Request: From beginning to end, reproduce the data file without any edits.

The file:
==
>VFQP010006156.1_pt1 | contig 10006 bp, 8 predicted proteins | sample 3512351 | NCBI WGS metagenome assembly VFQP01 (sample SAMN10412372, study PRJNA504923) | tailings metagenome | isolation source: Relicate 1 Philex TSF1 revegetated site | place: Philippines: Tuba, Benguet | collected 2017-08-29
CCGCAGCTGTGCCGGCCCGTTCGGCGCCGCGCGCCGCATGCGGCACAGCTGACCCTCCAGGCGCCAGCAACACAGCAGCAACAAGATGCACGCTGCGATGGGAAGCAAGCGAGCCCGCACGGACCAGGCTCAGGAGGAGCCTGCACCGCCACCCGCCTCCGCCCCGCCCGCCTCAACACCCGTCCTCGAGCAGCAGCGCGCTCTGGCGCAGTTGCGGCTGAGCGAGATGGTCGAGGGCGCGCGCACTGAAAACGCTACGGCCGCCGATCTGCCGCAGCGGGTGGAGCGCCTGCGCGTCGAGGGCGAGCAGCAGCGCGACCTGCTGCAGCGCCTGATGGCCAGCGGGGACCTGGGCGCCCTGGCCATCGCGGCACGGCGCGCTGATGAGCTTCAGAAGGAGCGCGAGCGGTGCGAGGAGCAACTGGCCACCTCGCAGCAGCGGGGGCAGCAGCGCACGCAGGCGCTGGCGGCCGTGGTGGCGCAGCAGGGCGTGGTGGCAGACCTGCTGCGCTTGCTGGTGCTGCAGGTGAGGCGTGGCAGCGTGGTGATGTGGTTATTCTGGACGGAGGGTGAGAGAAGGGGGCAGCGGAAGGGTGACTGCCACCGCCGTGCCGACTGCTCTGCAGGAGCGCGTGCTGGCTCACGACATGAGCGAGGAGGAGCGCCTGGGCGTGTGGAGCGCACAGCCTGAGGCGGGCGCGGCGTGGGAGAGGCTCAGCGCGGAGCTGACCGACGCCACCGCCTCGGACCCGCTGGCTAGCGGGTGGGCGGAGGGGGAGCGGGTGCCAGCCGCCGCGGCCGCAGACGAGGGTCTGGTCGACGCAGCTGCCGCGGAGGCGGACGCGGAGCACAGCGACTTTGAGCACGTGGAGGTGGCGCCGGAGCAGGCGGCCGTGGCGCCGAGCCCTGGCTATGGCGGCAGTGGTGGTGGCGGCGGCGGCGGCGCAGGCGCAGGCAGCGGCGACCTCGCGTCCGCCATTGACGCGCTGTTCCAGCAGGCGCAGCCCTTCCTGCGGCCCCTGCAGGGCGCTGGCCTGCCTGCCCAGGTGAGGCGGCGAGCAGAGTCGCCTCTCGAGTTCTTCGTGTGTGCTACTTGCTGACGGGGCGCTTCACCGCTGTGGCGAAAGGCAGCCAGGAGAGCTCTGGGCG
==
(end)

>VFQP010006156.1_pt1 | contig 10006 bp, 8 predicted proteins | sample 3512351 | NCBI WGS metagenome assembly VFQP01 (sample SAMN10412372, study PRJNA504923) | tailings metagenome | isolation source: Relicate 1 Philex TSF1 revegetated site | place: Philippines: Tuba, Benguet | collected 2017-08-29
CCGCAGCTGTGCCGGCCCGTTCGGCGCCGCGCGCCGCATGCGGCACAGCTGACCCTCCAGGCGCCAGCAACACAGCAGCAACAAGATGCACGCTGCGATGGGAAGCAAGCGAGCCCGCACGGACCAGGCTCAGGAGGAGCCTGCACCGCCACCCGCCTCCGCCCCGCCCGCCTCAACACCCGTCCTCGAGCAGCAGCGCGCTCTGGCGCAGTTGCGGCTGAGCGAGATGGTCGAGGGCGCGCGCACTGAAAACGCTACGGCCGCCGATCTGCCGCAGCGGGTGGAGCGCCTGCGCGTCGAGGGCGAGCAGCAGCGCGACCTGCTGCAGCGCCTGATGGCCAGCGGGGACCTGGGCGCCCTGGCCATCGCGGCACGGCGCGCTGATGAGCTTCAGAAGGAGCGCGAGCGGTGCGAGGAGCAACTGGCCACCTCGCAGCAGCGGGGGCAGCAGCGCACGCAGGCGCTGGCGGCCGTGGTGGCGCAGCAGGGCGTGGTGGCAGACCTGCTGCGCTTGCTGGTGCTGCAGGTGAGGCGTGGCAGCGTGGTGATGTGGTTATTCTGGACGGAGGGTGAGAGAAGGGGGCAGCGGAAGGGTGACTGCCACCGCCGTGCCGACTGCTCTGCAGGAGCGCGTGCTGGCTCACGACATGAGCGAGGAGGAGCGCCTGGGCGTGTGGAGCGCACAGCCTGAGGCGGGCGCGGCGTGGGAGAGGCTCAGCGCGGAGCTGACCGACGCCACCGCCTCGGACCCGCTGGCTAGCGGGTGGGCGGAGGGGGAGCGGGTGCCAGCCGCCGCGGCCGCAGACGAGGGTCTGGTCGACGCAGCTGCCGCGGAGGCGGACGCGGAGCACAGCGACTTTGAGCACGTGGAGGTGGCGCCGGAGCAGGCGGCCGTGGCGCCGAGCCCTGGCTATGGCGGCAGTGGTGGTGGCGGCGGCGGCGGCGCAGGCGCAGGCAGCGGCGACCTCGCGTCCGCCATTGACGCGCTGTTCCAGCAGGCGCAGCCCTTCCTGCGGCCCCTGCAGGGCGCTGGCCTGCCTGCCCAGGTGAGGCGGCGAGCAGAGTCGCCTCTCGAGTTCTTCGTGTGTGCTACTTGCTGACGGGGCGCTTCACCGCTGTGGCGAAAGGCAGCCAGGAGAGCTCTGGGCG